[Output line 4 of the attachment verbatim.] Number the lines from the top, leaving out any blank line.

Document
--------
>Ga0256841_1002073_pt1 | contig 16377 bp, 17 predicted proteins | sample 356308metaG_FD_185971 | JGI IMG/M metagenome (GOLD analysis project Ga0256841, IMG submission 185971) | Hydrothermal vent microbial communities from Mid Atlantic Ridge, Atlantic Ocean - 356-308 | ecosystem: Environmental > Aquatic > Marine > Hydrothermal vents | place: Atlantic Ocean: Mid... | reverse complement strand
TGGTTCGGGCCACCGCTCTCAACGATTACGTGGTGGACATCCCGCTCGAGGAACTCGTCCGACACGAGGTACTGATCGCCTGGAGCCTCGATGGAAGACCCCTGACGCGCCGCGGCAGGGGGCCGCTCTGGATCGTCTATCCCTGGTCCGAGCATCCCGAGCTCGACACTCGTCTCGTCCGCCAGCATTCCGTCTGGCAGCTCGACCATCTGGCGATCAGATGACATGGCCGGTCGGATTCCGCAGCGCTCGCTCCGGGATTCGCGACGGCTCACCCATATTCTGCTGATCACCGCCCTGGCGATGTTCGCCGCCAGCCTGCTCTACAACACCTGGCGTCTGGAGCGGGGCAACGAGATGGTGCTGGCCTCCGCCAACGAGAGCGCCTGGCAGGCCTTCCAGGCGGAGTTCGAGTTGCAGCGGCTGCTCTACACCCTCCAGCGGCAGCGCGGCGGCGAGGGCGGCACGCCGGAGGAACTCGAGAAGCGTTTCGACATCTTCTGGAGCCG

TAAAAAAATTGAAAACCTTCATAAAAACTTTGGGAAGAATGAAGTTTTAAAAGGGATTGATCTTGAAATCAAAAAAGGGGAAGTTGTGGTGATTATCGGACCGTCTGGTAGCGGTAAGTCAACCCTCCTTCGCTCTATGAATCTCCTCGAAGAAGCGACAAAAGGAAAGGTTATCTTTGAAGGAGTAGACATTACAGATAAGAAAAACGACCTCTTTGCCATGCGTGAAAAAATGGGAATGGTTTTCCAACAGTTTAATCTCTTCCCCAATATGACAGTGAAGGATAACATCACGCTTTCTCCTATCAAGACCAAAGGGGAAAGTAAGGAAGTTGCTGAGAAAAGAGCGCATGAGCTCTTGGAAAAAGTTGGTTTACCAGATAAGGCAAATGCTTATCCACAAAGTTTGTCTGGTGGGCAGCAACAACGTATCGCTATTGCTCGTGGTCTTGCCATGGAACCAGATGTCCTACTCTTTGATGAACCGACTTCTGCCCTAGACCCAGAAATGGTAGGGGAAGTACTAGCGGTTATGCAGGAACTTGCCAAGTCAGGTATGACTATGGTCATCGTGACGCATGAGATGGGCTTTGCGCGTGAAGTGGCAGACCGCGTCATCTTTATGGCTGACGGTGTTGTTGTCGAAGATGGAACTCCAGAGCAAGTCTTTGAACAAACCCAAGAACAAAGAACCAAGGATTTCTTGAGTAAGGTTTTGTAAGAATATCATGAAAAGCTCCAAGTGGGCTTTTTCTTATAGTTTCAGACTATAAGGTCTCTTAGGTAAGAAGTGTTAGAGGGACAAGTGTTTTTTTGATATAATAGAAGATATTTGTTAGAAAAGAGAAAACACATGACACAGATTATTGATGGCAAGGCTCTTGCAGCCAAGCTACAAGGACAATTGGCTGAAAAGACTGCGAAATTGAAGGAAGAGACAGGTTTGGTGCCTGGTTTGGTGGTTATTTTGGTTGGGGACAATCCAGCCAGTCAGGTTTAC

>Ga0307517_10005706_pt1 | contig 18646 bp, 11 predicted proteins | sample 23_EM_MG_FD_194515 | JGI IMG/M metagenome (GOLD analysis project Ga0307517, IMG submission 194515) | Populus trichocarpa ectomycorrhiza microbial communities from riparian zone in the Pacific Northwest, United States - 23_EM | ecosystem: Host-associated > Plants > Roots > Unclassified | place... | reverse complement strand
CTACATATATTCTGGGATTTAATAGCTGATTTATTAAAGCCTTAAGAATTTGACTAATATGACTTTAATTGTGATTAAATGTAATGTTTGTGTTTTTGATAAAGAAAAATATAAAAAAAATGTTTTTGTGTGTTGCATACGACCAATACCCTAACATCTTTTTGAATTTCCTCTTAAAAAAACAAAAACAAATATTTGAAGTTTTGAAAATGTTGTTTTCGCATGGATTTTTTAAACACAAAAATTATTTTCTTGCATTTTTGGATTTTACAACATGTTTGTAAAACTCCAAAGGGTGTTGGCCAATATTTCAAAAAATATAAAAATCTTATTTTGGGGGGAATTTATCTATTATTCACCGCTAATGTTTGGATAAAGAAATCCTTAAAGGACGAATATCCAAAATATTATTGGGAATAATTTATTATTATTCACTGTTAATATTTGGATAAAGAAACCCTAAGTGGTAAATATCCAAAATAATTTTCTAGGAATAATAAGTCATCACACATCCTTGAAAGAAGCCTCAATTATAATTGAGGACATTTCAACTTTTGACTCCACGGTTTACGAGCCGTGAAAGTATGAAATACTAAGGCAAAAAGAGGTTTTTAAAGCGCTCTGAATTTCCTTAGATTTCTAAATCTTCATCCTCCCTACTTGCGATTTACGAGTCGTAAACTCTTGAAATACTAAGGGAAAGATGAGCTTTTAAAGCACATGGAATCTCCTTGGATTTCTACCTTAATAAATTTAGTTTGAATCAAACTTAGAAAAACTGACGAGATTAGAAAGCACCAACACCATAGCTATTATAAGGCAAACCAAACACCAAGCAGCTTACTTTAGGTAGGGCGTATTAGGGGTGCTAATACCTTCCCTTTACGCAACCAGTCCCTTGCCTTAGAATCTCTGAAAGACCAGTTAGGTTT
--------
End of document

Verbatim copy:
>Ga0307517_10005706_pt1 | contig 18646 bp, 11 predicted proteins | sample 23_EM_MG_FD_194515 | JGI IMG/M metagenome (GOLD analysis project Ga0307517, IMG submission 194515) | Populus trichocarpa ectomycorrhiza microbial communities from riparian zone in the Pacific Northwest, United States - 23_EM | ecosystem: Host-associated > Plants > Roots > Unclassified | place... | reverse complement strand